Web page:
Kabila decision incensed Congolese
Kinshasa - President Joseph Kabila's decision to allow Rwandan troops into eastern DR Congo for a joint military operation to rid the region of armed militias has sparked anger and apprehension across the country.
The decision incensed lower house speaker Vital Kamerhe, who said the president had not informed parliament of the "grave" decision to allow troops associated with past atrocities back into the country.
Kamerhe said he was concerned about the "morale of the Congolese populations who have just emerged from a traumatic time at the hands of the Rwandans," who twice invaded its much bigger neighbour in the 1990s and backed local rebels.
"It's very difficult to understand Kabila's exact motives, but what's sure is that he is taking an enormous political risk," said a diplomat based in Kinshasa.
The joint operation is ostensibly to eradicate a Rwandan Hutu militia that have been at the heart of regional unrest for over a decade, the Democratic Forces for the Liberation of Rwanda (FDLR).
It is the second time in months that Kabila, whose army proved powerless in the face of a rebel assault in eastern Congo in October, has resorted to neighbouring states to oust armed groups sheltering in the region.
In December, his forces, along with those of Uganda and Sudan, launched a three-pronged assault on Ugandan Lord's Resistance Army hideouts in the extreme northeast, allowing thousands of Ugandan troops into Orientale province.
Now, just two days into the operation with Rwanda, the UN, aid groups and civilians have all expressed concerns it could take a turn for the worse, pointing to LRA reprisals which the UN says has killed hundreds of unprotected civilians in the remote border region.
"If the Rwandans stay more than 15 days, or if there are massacres of civilians, it will be catastrophic for him (Kabila)," the diplomat said, adding that the president needed "an information campaign" to quell public concerns.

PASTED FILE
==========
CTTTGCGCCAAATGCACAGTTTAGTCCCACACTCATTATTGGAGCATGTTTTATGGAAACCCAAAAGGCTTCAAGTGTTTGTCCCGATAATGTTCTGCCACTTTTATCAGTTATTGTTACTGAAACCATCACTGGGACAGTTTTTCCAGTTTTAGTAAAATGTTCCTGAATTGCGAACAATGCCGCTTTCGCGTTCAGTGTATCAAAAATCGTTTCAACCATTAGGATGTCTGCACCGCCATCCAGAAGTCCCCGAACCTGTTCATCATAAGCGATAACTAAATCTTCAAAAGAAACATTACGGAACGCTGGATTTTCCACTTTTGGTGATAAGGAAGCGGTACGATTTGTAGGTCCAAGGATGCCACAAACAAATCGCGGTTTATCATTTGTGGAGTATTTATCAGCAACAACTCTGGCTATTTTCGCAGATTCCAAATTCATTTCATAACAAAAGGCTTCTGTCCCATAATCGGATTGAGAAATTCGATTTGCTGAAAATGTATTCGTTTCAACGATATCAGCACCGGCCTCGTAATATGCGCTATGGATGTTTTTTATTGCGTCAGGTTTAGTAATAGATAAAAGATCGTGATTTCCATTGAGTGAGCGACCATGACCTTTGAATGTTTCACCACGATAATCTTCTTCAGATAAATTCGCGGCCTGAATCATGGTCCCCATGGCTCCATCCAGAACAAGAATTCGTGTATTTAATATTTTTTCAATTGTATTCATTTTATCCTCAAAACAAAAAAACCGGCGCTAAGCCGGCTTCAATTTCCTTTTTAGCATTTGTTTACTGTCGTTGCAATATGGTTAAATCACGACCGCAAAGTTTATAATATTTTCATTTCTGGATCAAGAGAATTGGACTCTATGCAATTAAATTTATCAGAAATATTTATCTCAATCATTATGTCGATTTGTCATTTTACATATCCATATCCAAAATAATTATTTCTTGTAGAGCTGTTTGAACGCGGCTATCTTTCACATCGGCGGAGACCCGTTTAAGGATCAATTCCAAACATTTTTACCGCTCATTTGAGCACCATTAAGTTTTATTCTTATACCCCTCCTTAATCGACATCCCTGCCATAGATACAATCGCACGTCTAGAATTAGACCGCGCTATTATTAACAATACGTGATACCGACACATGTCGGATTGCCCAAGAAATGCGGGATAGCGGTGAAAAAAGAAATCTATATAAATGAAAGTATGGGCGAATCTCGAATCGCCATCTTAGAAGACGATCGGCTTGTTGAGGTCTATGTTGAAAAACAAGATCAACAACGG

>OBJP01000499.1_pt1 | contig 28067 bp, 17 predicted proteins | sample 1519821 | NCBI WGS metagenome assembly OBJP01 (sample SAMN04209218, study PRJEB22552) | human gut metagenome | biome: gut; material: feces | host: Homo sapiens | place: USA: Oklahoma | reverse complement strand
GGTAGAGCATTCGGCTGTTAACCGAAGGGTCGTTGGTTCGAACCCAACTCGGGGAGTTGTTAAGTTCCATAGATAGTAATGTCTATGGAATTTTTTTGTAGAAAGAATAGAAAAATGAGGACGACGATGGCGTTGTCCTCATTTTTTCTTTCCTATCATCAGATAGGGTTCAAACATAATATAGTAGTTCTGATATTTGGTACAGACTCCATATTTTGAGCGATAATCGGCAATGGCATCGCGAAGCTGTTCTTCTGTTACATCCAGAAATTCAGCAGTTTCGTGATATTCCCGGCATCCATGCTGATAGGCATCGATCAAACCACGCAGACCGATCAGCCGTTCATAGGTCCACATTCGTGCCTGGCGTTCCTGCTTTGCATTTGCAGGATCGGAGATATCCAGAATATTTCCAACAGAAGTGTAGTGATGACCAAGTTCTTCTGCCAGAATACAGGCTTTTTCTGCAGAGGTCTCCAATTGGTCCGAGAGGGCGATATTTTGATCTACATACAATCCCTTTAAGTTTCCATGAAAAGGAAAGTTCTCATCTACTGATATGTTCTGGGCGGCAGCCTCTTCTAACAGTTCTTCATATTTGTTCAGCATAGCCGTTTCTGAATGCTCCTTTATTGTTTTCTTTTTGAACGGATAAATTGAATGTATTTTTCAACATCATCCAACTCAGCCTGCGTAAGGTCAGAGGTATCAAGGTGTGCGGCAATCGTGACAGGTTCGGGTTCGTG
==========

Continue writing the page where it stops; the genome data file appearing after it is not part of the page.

"He won't get them to swallow it (the operation) just like that," he said.
Dealing with Rwanda is risky for several reasons.
Kigali has supported three different rebellions in its giant neighbour since 1996, the first of which overthrew long time dictator Mobutu Sese Seko.
Memories are still fresh in eastern Congo of atrocities linked to the Rwandan forces, ethnically different from the local population.
But the move may yet be considered a masterstroke by Kabila, who came to power in landmark elections in 2006.
The deal agreed in December effectively provides mutual assistance in ridding each other of dangerous and pernicious rebel movements, whose presence in mineral-rich eastern Congo has dogged international peace efforts for years.
In exchange for its cooperation in the mission to eradicate the FDLR, Kinshasa has won Kigali's support for the dismantling of the National Congress for the Defence of the People (CNDP) movement led by renegade general Laurent Nkunda, a Tutsi close to the Rwandan regime.
"The speed of the turnaround in alliances is very impressive," the diplomat said.
A United Nations source said Kabila's main objective was "the removal of Nkunda and re-taking his headquarters" near Rutshuru.
The source said that once the military operation is terminated, the government could create a new administrative entity for ethnic Rwandans, both Hutu and Tutsi, living in Congo.
The resulting buffer zone would give Kigali an unprecedented degree of security on its western border, as well as boost the mineral and crop-rich province.
The UN source agreed Kabila was taking a big risk. "He needs the head of Laurent Nkunda to appease public opinion, and a Congolese flag flying in Rutshuru instead of the CNDP one." - Sapa-AFP